Three merging colleges seek one dean to lead

Jamie VanGeest

There will be a new dean for a new school that is a key piece in the University’s plan to become a leading world research institution.

The University announced this week it will search for a dean for the college that will be formed when the College of Agricultural, Food and Environmental Sciences, the College of Natural Resources, and the College of Human Ecology’s department of food science and nutrition merge in July.

“My goal is to have a new dean named by then,” said Tom Sullivan, University executive vice president and provost.

Sullivan informed all three schools Wednesday that he is taking nominations for a dean search committee. The University also is considering hiring a national search firm in the hunt for a new dean.

The current deans of the schools, Charles Muscoplat of the College of Agricultural, Food and Environmental Sciences and Susan Stafford of the College of Natural Resources, will continue in their roles until June 30.

Muscoplat will continue to serve as vice president for agricultural policy at the University, while Stafford is exploring options in and outside the University.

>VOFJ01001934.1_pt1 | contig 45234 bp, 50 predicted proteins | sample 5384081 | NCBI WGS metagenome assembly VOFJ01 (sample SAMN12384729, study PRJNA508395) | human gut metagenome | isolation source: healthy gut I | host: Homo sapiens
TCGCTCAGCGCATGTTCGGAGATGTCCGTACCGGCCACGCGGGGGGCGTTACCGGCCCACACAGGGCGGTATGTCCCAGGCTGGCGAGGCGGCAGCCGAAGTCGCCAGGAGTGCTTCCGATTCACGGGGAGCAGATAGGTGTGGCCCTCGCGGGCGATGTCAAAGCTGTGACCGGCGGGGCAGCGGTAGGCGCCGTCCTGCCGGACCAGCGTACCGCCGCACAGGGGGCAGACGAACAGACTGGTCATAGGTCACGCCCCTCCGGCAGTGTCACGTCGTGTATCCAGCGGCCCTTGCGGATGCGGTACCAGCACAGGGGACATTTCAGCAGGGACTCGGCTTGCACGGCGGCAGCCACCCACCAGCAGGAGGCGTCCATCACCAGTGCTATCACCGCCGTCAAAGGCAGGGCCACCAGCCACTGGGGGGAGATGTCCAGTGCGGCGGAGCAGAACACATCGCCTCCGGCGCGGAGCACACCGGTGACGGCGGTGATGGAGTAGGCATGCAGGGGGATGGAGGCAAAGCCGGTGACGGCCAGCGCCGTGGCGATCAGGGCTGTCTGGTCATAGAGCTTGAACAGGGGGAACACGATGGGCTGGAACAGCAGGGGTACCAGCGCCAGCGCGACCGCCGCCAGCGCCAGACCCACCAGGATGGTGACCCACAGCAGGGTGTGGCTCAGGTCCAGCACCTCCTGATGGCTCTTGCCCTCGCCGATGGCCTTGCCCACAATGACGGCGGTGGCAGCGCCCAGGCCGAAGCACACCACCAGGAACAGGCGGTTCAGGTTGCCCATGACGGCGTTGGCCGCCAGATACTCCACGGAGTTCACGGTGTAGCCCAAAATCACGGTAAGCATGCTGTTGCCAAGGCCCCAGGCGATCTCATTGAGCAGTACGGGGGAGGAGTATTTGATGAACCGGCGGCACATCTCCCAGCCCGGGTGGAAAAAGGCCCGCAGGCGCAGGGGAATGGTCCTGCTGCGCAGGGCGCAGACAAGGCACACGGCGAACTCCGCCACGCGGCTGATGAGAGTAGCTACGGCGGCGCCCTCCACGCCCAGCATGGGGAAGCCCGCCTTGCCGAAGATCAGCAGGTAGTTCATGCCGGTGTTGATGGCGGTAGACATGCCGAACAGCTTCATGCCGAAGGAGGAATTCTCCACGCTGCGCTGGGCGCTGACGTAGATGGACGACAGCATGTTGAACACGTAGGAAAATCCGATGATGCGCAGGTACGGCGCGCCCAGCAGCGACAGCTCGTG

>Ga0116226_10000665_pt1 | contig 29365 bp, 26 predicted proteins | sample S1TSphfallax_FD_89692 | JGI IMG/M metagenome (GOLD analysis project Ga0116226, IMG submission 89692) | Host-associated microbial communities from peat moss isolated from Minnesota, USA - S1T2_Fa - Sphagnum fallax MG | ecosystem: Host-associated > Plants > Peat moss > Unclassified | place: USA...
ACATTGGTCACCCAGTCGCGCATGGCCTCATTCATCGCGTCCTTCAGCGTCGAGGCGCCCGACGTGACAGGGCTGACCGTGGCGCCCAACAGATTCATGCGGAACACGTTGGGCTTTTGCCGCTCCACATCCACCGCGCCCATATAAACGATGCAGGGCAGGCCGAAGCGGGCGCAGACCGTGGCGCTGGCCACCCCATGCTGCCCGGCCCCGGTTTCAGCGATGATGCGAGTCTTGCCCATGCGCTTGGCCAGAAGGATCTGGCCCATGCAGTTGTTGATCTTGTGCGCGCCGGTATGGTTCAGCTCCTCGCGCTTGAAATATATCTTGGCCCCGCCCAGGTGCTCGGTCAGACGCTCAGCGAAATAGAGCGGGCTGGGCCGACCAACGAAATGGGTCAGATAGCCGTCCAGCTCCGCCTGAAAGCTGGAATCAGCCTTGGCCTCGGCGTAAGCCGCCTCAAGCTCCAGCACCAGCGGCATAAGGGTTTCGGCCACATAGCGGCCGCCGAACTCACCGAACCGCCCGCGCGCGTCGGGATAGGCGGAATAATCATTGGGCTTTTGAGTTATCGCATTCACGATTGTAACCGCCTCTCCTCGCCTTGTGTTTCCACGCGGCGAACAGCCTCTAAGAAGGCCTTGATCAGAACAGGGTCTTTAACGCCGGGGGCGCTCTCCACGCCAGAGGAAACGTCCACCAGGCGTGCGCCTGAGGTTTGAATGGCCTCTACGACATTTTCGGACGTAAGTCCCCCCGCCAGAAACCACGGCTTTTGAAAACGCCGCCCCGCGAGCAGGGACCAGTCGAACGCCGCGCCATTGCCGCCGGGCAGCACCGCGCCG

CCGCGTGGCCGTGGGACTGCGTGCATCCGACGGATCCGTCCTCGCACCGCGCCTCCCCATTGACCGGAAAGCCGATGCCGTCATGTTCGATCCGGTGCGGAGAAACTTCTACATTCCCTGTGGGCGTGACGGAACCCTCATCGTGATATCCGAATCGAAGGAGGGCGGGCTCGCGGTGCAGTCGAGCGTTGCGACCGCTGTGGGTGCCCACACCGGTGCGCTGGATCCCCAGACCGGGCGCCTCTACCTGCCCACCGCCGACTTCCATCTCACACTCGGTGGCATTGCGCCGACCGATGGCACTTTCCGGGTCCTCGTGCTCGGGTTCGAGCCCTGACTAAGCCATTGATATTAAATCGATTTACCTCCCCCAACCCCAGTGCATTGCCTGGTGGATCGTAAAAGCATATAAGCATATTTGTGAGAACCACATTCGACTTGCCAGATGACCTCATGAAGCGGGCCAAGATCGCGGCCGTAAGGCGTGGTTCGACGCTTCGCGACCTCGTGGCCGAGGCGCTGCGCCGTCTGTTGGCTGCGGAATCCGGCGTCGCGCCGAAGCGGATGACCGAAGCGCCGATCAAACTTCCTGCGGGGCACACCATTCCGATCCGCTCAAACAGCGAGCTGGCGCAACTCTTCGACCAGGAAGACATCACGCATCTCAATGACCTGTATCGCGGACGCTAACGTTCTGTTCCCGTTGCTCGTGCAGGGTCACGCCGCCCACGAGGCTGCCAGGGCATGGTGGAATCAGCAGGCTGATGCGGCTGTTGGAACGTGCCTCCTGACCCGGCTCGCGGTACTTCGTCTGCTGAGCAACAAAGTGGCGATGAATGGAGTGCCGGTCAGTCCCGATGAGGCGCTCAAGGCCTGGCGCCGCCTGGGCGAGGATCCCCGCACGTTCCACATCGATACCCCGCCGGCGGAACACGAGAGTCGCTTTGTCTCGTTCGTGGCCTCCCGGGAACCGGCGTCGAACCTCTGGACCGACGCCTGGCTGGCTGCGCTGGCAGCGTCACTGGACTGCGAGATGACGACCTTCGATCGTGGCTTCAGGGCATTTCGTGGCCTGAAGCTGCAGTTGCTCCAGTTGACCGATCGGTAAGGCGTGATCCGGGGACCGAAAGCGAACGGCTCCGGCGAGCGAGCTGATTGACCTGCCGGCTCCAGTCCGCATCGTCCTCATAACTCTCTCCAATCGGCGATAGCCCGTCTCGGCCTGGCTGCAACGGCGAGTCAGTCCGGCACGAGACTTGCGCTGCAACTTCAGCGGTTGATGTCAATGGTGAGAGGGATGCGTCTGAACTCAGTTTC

Sullivan said anyone within the University is invited to apply for the new position, and the current deans will be a part of the interviewing and advising team.

The faculty members from the three merging schools have a variety of opinions regarding the merge and the search for a new dean.

Deborah Allan, a soil, water and climate professor, said many were hesitant about the merger at first, but now people are hoping it could be an opportunity for new developments.

It’s also a chance to get to know and work with people from the other colleges, she said.

Allan said finding a new person for dean rather than choosing one of the current deans is a good idea. There could be hard feelings between colleges if one dean was picked over the other for the new position, she said.

“It’s a different position, a different job description now,” Allan said.

Ray Newman, director of graduate studies in water resources from the College of Natural Resources, said there could be some benefits to the merger.

Newman said the task force recommendations on the merger seemed reasonable, but the question is how things will turn out once they are implemented.

Newman said one could argue at this time of transition that it might not be the best moment to find a new dean who will have to get up to speed quickly.

The colleges could look for a dean in one year or create a cooperative position between the schools, he said.

Francisco Diez-Gonzalez, a professor for the department of food science and nutrition, said the merger between the colleges is a good thing because many of the departments within the three schools overlap.

Diez-Gonzalez said he thinks Stafford probably still is a candidate for the new position.